With just three days until the 100th anniversary of the Anzac landings, preparations for commemorative ceremonies at the Gallipoli Peninsula are in full swing.

The Herald spent most of the day on the peninsula yesterday and as the hours passed, the mammoth Anzac Day makeover advanced further.

Seating and a stage area pictured under construction at ANZAC Cove on the Gallipoli Peninsula today. Photo / NZ Herald / Alan Gibson
Seating and a stage area pictured under construction at ANZAC Cove on the Gallipoli Peninsula today. Photo / NZ Herald / Alan Gibson

Sites which are usually bare but for memorials were swarming with teams of construction and technical workers who have been tasked with preparing the areas for the 10,500 attendees and VIPS.

Thousands of red plastic seats have been erected in stands where the dawn service will be held - the Anzac Commemorative SIte.

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A sea of poppy red seats await the thousands of people who will be visiting ANZAC Cove for the 100th Commemorations of the ANZAC landings. Photo / NZ Herald / Alan Gibson
A sea of poppy red seats await the thousands of people who will be visiting ANZAC Cove for the 100th Commemorations of the ANZAC landings. Photo / NZ Herald / Alan Gibson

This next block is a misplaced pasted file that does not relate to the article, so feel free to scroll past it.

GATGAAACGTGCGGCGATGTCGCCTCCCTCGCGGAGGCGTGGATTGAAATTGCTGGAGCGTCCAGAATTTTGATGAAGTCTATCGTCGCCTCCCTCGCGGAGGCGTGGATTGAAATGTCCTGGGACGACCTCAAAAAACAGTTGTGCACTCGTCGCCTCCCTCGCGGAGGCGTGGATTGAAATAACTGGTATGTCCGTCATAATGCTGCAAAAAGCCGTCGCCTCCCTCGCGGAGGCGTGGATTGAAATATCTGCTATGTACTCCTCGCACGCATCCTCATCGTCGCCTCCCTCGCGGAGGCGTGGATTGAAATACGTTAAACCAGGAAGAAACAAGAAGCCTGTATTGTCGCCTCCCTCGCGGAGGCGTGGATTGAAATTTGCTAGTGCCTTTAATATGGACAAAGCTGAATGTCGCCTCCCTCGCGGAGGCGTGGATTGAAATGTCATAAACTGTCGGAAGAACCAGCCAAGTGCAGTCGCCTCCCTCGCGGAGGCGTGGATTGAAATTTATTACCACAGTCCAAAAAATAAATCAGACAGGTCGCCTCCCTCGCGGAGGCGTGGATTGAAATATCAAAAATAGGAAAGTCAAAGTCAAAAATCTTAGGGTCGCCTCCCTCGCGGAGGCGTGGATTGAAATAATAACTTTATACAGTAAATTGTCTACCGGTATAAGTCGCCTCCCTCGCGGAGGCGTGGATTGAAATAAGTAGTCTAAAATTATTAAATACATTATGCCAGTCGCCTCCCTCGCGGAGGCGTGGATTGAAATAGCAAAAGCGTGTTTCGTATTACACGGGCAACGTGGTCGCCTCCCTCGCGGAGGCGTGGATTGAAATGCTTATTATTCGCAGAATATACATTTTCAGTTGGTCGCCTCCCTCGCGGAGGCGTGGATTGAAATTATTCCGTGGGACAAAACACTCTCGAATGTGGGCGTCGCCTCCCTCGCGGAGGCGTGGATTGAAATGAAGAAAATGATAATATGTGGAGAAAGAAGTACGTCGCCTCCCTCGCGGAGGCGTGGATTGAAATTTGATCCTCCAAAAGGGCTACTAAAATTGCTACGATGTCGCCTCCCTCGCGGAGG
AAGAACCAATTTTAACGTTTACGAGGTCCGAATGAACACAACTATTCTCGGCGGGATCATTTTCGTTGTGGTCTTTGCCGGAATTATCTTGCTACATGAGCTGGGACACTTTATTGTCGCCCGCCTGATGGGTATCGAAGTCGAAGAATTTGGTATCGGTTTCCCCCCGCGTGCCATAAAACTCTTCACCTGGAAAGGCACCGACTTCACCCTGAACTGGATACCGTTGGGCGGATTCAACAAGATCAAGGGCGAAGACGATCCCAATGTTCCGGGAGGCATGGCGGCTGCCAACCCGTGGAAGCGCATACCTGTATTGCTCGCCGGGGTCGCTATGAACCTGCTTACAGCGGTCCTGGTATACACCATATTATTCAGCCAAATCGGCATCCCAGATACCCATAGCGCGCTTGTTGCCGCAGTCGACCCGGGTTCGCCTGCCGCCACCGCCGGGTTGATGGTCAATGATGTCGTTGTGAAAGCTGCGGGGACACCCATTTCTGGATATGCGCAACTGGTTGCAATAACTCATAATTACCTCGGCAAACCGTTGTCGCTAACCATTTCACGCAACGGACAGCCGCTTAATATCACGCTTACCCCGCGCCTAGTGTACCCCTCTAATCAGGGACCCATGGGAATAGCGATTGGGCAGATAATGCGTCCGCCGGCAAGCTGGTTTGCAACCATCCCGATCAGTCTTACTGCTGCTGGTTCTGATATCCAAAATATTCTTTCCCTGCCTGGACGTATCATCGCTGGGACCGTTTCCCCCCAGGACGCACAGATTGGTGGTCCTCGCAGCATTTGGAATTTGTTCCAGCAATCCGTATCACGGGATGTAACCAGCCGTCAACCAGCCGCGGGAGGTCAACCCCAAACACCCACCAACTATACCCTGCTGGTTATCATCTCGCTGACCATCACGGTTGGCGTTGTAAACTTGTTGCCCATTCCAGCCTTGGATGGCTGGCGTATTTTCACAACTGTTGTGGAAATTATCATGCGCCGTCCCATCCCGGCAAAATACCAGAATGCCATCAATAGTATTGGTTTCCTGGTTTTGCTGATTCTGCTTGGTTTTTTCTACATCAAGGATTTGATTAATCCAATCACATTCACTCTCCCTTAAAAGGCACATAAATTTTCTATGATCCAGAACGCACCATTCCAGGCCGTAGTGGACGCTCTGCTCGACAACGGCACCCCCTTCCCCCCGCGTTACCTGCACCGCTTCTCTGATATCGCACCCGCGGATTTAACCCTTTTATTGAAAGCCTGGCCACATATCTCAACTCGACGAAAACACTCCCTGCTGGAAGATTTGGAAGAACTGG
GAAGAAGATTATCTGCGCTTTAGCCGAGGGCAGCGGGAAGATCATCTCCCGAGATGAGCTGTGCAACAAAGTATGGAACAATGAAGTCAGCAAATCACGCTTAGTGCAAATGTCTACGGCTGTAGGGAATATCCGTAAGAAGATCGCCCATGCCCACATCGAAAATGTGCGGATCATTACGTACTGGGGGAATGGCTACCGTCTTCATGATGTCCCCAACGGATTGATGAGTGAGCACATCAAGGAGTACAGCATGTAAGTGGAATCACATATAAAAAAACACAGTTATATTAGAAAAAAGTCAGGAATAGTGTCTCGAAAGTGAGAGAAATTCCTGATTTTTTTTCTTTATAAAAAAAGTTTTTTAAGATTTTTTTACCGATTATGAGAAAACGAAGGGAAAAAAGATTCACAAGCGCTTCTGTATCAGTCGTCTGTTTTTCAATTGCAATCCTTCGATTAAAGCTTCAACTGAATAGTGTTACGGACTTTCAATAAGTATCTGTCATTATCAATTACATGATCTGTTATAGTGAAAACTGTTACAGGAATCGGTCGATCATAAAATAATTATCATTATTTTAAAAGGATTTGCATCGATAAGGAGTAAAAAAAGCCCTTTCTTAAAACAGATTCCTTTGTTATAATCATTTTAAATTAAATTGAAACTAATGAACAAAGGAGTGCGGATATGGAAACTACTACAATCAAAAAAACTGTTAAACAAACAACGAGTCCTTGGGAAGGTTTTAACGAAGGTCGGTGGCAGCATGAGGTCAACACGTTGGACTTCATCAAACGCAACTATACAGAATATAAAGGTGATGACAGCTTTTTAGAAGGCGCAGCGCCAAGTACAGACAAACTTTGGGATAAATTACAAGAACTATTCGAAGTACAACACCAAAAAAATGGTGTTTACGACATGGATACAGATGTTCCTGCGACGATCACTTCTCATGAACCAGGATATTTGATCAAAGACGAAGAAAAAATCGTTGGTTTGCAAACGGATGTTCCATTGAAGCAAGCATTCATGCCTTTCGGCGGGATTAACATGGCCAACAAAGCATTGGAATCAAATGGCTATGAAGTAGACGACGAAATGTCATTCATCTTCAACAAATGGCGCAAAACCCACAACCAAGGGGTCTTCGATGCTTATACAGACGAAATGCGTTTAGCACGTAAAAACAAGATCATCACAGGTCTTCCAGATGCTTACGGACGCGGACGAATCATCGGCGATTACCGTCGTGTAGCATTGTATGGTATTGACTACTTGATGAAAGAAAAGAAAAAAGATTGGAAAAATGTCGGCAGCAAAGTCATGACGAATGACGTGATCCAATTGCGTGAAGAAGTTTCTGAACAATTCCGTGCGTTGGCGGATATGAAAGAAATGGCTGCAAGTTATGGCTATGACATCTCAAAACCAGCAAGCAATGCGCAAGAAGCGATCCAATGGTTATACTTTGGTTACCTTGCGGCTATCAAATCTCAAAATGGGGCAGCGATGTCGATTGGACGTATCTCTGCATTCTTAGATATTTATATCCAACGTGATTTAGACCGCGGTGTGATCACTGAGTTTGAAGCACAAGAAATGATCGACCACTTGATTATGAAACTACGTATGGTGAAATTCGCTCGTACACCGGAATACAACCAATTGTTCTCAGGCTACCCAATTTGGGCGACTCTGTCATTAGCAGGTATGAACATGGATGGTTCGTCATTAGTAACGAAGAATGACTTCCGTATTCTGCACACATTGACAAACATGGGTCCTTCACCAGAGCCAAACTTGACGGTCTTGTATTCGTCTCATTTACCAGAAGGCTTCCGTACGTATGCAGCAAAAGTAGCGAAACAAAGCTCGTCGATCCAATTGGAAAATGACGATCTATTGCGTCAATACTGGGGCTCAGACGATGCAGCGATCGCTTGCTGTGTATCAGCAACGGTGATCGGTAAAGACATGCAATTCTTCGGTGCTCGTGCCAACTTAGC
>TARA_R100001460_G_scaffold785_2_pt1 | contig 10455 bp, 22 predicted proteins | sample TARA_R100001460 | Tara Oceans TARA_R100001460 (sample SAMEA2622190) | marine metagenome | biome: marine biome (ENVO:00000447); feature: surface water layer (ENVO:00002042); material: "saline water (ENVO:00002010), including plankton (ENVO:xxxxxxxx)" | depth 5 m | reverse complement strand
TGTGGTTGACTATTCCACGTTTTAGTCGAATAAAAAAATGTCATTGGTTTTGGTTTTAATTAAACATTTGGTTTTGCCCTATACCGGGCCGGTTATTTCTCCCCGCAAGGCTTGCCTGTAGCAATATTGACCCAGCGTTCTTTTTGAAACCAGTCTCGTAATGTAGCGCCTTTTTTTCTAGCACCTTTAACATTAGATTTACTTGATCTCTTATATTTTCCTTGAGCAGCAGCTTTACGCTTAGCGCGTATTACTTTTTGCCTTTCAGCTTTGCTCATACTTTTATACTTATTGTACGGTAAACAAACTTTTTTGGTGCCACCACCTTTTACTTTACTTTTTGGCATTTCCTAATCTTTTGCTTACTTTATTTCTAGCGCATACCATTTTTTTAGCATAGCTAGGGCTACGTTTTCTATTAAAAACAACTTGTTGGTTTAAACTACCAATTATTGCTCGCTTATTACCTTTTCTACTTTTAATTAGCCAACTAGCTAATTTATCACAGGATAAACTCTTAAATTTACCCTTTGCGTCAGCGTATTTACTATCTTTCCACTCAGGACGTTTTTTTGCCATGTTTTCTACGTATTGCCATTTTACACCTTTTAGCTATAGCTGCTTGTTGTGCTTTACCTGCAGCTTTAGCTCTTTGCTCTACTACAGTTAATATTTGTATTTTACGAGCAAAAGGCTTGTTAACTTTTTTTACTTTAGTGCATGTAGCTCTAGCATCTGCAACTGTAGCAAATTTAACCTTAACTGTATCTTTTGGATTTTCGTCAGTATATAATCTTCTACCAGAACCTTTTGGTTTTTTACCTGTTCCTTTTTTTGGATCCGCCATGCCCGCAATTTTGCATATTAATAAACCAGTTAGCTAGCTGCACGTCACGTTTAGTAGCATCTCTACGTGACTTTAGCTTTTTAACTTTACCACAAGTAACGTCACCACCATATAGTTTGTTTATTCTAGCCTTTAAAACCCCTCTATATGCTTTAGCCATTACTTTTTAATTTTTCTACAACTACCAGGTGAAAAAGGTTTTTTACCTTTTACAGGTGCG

Seating is also in place at Lone Pine for the official Australian service and Chunuk Bair for the New Zealand commemoration.

Centre stages are also in place, surrounded by sound and lighting equipment, and big screens were positioned yesterday to ensure all attendees get a clear view of proceedings on Saturday.

Thousands of metres of temporary fencing and portable toilets have been trucked to the peninsula and were being moved into place during the day.

The peninsula will be closed down on Friday morning for a security sweep and the roads will not be open to anyone after that. But yesterday tour buses and heavy machinery including diggers and forklifts were nose-to-tail as a mixture of visitors and workers flocked to the area.

Tourists walk among the headstones at Ari Burnu Cemetery on the Gallipoli Peninsula today. Photo / NZ Herald / Alan Gibson
Tourists walk among the headstones at Ari Burnu Cemetery on the Gallipoli Peninsula today. Photo / NZ Herald / Alan Gibson

It is likely those visiting yesterday will not be at Saturday's commemorations, which are for ballot pass holders, VIPs and dignitaries only.

Construction was not the only thing increasing yesterday - the presence of police and camouflage-clad troops intensified and by late afternoon there were hundreds of gendarmerie, the local police, milling around the commemorations sites.

Traffic and motorbike police also patrolled the roads on which traffic often came to a standstill.

Officials are also working hard to ensure the day goes off without a hitch. It is understood an alternative weather plan was also being put in place. The services will all go ahead rain or shine, however if inclement weather hits the peninsula it is understood a number of shelters will be put in place in some areas.